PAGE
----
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Day one on Nokomis

Day one on Nokomis

Adventures on the river

For some time now, my brother in law’s friend has been suggesting that Varina and I take Nokomis away for a few days. Nokomis, named after Hiawatha’s grandmother, is a 49 foot narrow boat based on the River Nene near Wellingborough. It used to be a house boat but now sits idle for most of the time.

This year, we decided to take them up on the offer and plan to pootle down the river as far as Peterborough, visiting various places along the way.

Nokomis is moored at Wollaston lock, and after loading a mass of gear, food and booze, we got way about 1:30. The Nene is a lovely river, but public moorings are few and far between, so we opted to go only the short distance into Wellingborough on day one as we wanted to take a look round the town and visit a couple of pubs.

We only needed to navigate two locks on day one, Wollaston itself and Wellingborough Upper. The latter was interesting as there were two dead sheep floating in the entrance; one of which preceded us into the lock and got trapped behind one of the lower gates. This made the exit a bit tricky, particularly as it was stuck behind the port side gate and the ladder was also on that side. Varina was working the lock and had to hop aboard from that ladder.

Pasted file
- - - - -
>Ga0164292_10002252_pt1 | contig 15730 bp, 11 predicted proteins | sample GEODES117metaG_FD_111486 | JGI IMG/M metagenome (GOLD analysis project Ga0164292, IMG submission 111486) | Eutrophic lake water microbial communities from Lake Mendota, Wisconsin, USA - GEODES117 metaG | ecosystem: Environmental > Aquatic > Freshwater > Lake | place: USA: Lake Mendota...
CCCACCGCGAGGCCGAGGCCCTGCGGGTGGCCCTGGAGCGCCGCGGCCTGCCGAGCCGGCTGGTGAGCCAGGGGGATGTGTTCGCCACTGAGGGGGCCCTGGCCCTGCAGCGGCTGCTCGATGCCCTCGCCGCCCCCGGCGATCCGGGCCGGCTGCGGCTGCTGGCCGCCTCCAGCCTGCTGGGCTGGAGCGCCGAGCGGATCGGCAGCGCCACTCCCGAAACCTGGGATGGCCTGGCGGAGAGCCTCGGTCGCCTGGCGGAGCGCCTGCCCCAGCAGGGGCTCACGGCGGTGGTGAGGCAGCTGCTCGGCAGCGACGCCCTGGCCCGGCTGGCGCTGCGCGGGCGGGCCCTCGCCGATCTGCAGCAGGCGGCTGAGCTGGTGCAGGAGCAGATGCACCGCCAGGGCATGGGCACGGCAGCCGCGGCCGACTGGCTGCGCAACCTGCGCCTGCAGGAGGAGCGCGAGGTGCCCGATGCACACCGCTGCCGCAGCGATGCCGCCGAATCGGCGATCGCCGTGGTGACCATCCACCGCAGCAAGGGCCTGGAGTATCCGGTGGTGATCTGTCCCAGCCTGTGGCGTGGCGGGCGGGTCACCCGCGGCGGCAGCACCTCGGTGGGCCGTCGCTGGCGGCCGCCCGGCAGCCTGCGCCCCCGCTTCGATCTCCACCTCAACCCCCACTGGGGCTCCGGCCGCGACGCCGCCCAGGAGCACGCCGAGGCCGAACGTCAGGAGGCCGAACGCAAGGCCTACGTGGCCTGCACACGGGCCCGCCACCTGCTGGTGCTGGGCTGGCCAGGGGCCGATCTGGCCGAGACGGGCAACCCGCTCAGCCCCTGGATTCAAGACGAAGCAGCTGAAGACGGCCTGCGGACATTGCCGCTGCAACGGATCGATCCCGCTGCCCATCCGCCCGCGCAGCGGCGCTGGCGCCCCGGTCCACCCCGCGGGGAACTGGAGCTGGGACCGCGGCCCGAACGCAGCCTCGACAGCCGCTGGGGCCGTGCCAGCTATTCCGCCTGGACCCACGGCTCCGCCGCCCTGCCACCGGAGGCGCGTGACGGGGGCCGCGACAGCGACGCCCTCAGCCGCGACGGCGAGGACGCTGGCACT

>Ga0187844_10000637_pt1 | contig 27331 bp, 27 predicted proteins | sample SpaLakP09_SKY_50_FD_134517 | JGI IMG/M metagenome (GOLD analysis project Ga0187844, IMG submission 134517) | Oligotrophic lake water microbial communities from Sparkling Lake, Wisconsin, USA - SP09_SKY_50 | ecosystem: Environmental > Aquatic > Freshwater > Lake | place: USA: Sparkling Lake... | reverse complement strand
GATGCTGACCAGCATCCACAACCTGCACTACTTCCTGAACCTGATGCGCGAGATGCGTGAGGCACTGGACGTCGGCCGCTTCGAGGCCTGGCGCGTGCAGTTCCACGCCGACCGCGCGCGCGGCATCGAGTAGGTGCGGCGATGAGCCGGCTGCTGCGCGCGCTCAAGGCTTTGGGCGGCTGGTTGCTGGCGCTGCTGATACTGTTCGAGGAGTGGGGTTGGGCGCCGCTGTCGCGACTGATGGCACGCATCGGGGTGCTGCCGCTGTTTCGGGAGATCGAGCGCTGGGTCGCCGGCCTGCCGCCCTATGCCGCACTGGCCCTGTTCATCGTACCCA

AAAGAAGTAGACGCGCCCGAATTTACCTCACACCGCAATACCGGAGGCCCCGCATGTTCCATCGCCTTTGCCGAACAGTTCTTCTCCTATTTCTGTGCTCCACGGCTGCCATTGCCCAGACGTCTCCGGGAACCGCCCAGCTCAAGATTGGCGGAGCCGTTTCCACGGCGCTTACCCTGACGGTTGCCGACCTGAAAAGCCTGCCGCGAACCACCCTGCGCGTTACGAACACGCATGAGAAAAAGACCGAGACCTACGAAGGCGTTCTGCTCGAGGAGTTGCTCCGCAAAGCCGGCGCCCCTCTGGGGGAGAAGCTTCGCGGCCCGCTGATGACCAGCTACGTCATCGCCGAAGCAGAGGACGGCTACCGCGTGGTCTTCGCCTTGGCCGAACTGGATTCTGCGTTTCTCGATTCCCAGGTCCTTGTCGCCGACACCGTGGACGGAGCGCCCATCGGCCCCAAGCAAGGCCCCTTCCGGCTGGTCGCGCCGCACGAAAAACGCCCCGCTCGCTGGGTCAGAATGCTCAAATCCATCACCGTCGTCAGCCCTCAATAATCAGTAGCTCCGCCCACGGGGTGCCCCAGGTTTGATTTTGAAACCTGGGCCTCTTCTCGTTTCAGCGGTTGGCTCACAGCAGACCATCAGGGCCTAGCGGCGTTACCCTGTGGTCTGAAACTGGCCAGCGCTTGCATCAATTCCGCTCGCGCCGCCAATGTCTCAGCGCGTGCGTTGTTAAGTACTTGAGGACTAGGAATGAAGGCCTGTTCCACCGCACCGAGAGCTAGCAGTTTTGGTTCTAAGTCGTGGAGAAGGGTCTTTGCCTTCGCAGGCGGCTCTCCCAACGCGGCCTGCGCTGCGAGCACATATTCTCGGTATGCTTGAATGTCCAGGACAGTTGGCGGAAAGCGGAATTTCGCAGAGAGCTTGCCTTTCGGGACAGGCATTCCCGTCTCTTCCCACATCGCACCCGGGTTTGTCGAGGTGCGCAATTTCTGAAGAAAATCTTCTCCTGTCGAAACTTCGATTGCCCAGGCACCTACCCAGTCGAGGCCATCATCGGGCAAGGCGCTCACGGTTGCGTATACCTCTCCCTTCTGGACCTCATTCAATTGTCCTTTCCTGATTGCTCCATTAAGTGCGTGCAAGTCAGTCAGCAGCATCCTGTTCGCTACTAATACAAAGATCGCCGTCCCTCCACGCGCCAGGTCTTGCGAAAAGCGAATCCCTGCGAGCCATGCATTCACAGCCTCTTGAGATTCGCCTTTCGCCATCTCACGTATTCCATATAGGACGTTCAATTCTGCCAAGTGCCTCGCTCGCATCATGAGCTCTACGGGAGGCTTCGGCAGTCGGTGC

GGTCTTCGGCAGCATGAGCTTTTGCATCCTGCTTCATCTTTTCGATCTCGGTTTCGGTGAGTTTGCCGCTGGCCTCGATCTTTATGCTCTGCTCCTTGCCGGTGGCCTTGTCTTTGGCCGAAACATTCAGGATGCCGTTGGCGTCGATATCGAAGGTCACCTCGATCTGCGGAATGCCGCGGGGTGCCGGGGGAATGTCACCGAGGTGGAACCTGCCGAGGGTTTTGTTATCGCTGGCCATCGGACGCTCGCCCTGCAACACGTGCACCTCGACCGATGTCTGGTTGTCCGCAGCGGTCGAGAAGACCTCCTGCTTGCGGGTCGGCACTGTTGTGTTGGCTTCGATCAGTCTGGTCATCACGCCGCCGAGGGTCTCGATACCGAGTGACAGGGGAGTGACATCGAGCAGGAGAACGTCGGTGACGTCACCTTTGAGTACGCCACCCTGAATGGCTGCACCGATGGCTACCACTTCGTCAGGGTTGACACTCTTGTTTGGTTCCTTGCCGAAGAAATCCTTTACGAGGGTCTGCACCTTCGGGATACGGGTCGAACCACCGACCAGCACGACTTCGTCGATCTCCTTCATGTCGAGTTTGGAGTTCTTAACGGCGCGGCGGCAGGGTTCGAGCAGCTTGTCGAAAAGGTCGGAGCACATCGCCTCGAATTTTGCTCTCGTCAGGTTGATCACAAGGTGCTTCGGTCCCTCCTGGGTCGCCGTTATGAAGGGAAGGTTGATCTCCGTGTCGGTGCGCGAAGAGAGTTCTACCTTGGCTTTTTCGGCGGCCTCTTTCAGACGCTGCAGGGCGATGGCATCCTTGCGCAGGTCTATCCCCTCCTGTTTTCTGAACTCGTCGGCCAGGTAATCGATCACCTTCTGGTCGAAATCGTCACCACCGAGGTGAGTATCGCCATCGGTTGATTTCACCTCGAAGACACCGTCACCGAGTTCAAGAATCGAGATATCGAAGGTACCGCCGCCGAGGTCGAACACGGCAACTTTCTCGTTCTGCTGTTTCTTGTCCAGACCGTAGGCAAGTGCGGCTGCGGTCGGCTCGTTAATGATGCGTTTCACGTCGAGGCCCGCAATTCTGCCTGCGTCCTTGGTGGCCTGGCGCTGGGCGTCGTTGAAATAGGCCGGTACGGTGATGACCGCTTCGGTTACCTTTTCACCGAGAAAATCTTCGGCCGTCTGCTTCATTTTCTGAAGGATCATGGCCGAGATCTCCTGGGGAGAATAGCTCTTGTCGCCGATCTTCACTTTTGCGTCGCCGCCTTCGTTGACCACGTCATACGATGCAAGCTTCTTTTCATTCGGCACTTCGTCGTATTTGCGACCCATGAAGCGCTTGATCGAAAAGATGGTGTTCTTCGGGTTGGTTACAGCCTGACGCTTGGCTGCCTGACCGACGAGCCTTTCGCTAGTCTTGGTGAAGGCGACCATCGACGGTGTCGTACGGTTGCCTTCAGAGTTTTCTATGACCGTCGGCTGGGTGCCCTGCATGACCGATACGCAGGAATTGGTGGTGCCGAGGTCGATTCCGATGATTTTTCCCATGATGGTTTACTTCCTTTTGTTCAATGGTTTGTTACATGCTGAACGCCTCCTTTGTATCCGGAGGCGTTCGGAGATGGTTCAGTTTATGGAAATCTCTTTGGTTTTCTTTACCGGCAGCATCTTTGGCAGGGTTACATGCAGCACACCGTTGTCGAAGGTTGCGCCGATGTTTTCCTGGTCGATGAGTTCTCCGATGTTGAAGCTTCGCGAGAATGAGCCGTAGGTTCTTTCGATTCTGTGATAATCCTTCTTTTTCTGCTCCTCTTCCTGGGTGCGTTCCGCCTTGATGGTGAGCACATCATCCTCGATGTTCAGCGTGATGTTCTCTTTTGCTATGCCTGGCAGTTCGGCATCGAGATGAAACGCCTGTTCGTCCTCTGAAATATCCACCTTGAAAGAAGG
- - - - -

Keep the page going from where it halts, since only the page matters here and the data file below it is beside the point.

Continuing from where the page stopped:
No matter, we got to Wellingborough and moored up just after the bridge. We are on the bend, so only the stern is alongside, but that’s OK. We had been warned about the occasional pranks of the locals, mainly casting off boats in the middle of the night, so we are chained up as well.

After spending some time getting organised, we had a few drinks, a nice leisurely meal and played a few board games before having an early night. So far so good, until we were rudely awoken by one of the CO detectors going off. The boat is old and uses gas for heating water and cooling the fridge. The fridge is temperamental at the best of times and I put the problem down to that. We turned off all the gas, opened the windows and went back to sleep. Oh, we also removed the batteries from the detector. Bad boy!

As we awoke refreshed and alive, I assume we were OK. I know it’s probably not the best course of action, but I reasoned that the source was removed and the windows were open to clear any residue.

Unfortunately, the weather had taken a turn for the worse overnight and there was rain in the air. Ho hum.

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